It’s like the movie is trying SO HARD to be clever, but it feels like it was written by teenagers.  Not smart ones either.  Starkwell is looking more and more annoyed by this phenomenon.


[The zombies ‘ambush’ the group.]

Lovelock: Yeah, that makes sense… the zombies knew that they would come to this exact high school, and would end up in the gym, and planned to lock the doors and ambush them.  SURE.  I'm sure that's exactly what happened.

Starkwell: This movie should come with a warning label that reads ‘Watch out for plotholes.’

Lovelock: Either that or simply ‘DO NOT WATCH', you know like, do not watch if you generally like movies.


Starkwell: Obviously Ving Rhames finds a chainsaw.


Starkwell: Obviously they meet an archery professor and his two sexy student girls.

Lovelock: It's totally insane that you're not even making that up.


Lovelock has been quiet for a while now, and Starkwell just realized it’s because he has been asleep for the last twenty minutes.  Oh wait, he’s up.


Starkwell: Why do some of the zombies have white eyes, but then most don’t?

Lovelock: Probably for the same reason that some of them run and the others don’t.

Starkwell: What reason is that?



With very little runtime left in the movie, Starkwell decided to leave when they had Samurai girl mow down a pack of zombies with some kind of sub-machine gun that she had in a shopping cart, that they had abandoned much further back in the film and somehow just magically had once again in their possession.


Lovelock: Well, Starkwell would be happy to know that he missed BAD computer graphic ZOMBIE TIGER ATTACK!  And Ving Rhames saying “meow bitch” when he killed it.  And a happy ending.


What a piece of shit.


Quarantine 2: Terminal.

The first "Quarantine" was a carbon copy of the Spanish film "REC".  While the actual Spanish sequel to "REC" apparently picks up right where the first one left off, this film has absolutely nothing to do with anything ever.  Or so I’m told.  I feel like they must have seen how GREAT "Flight of the Living Dead" turned out and thought, yeah, let’s do that shit on a plane, and then they'll be stuck in a terminal... DIE HARD STYLE.  That has to be how these people think.  Anyways, let’s see what Starkwell and Lovelock think.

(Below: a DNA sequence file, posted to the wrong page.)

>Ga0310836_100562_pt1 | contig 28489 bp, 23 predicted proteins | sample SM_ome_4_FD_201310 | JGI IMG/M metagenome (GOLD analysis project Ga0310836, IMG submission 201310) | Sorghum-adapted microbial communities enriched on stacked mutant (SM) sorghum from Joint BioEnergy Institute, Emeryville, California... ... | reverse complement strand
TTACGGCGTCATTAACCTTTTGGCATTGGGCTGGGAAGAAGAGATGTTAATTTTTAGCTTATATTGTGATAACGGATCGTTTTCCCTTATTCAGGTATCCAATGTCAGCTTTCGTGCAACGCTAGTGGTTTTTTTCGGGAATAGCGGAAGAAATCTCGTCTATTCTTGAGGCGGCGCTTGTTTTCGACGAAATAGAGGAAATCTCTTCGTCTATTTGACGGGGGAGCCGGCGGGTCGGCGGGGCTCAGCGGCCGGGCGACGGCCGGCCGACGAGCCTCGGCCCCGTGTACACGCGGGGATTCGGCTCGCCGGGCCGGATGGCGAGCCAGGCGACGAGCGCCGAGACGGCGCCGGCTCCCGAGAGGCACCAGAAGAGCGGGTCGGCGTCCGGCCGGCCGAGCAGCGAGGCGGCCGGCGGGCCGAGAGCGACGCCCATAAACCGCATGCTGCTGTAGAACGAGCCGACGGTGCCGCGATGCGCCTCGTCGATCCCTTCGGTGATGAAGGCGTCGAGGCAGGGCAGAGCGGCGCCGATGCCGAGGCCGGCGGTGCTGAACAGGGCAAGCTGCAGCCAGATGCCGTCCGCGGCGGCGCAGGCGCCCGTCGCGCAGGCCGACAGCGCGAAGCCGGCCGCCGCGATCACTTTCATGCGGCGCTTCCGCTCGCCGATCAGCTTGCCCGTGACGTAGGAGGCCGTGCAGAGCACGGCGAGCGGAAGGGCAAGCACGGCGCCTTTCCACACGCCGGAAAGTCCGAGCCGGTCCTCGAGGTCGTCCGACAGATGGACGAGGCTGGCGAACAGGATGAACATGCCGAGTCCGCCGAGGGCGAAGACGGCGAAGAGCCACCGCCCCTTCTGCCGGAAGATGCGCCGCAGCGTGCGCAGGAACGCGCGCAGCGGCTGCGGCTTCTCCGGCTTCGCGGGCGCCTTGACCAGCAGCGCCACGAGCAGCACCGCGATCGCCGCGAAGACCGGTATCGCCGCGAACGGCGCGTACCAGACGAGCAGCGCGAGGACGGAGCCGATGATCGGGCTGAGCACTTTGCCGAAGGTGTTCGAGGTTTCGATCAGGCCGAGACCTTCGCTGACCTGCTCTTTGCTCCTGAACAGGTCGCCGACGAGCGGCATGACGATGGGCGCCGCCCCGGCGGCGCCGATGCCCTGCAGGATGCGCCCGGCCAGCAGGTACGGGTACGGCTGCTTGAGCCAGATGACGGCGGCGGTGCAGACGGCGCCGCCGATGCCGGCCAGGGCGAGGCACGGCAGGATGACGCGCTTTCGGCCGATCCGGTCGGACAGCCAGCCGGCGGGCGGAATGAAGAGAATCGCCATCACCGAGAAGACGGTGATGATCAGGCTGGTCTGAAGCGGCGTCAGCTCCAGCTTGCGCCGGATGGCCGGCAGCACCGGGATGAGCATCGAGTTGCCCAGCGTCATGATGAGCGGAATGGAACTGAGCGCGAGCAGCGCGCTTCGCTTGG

[Opening shot, stewardesses in a taxi, one of whom is putting her shirt back on.]

Starkwell: What is the need to show her with her shirt unbuttoned?

Lovelock: Obviously we need to establish that they are in a rush.  Or that she has boobies.  Whichever.

[The stewardess shows her friend her autographed copy of the new “Band of Horses” album.  And pictures of her with the band.]

Starkwell: Dear movie, showing a cool album doesn’t help your movie.

Lovelock: If anything that product placement hinders the band and their album.

Starkwell: "Cease to Begin"?  More like "Cease to Be Cool."

Lovelock: There it is.


Lovelock: Obviously there’s a lame twelve year old with a BAD ATTITUDE.

Starkwell: And a fat guy.

Lovelock: And the stewardesses are all SEXY and wanting to get all SEXYSEX with the passengers that they deem to be SEXWORTHY.


It’s honestly not horrible, at least the film is keeping them guessing as to who the virus will originate from.   There’s a decent amount of characters, but it’s a small enough plane that it’s not too over the top.  The movie isn’t wasting too much time trying to develop characters.  Starkwell was like “it feels like the film knows that its characters are lame”.


[PhD guy, lets call him PhDude, is watching the news, and there is a story about an apartment building being quarantined.  Fat Guy turns into a rabid lunatic.]

Starkwell: Wait, so they tie it in to the first movie by showing the building, but then they make the actual infected people look and act completely differently?

Lovelock: I smell a “SEQUEL IN NAME ONLY” type of a deal here.


The plane lands and the passengers end up in some weird part of the terminal and are placed under quarantine by army.  Or by police.  Or something.  Starkwell and Lovelock were mostly quiet as the film was playing out.  I mean, don’t get me wrong, there were definitely a few places where Starkwell pointed out plotholes the size of Canada, but other than that, they weren’t saying a whole lot.  This could also be because not a whole lot was even happening.  Around the halfway point, it starts to finally pick up some steam.  Not enough to really spark much conversation though.


Lovelock: Fast FAT zombies are so played.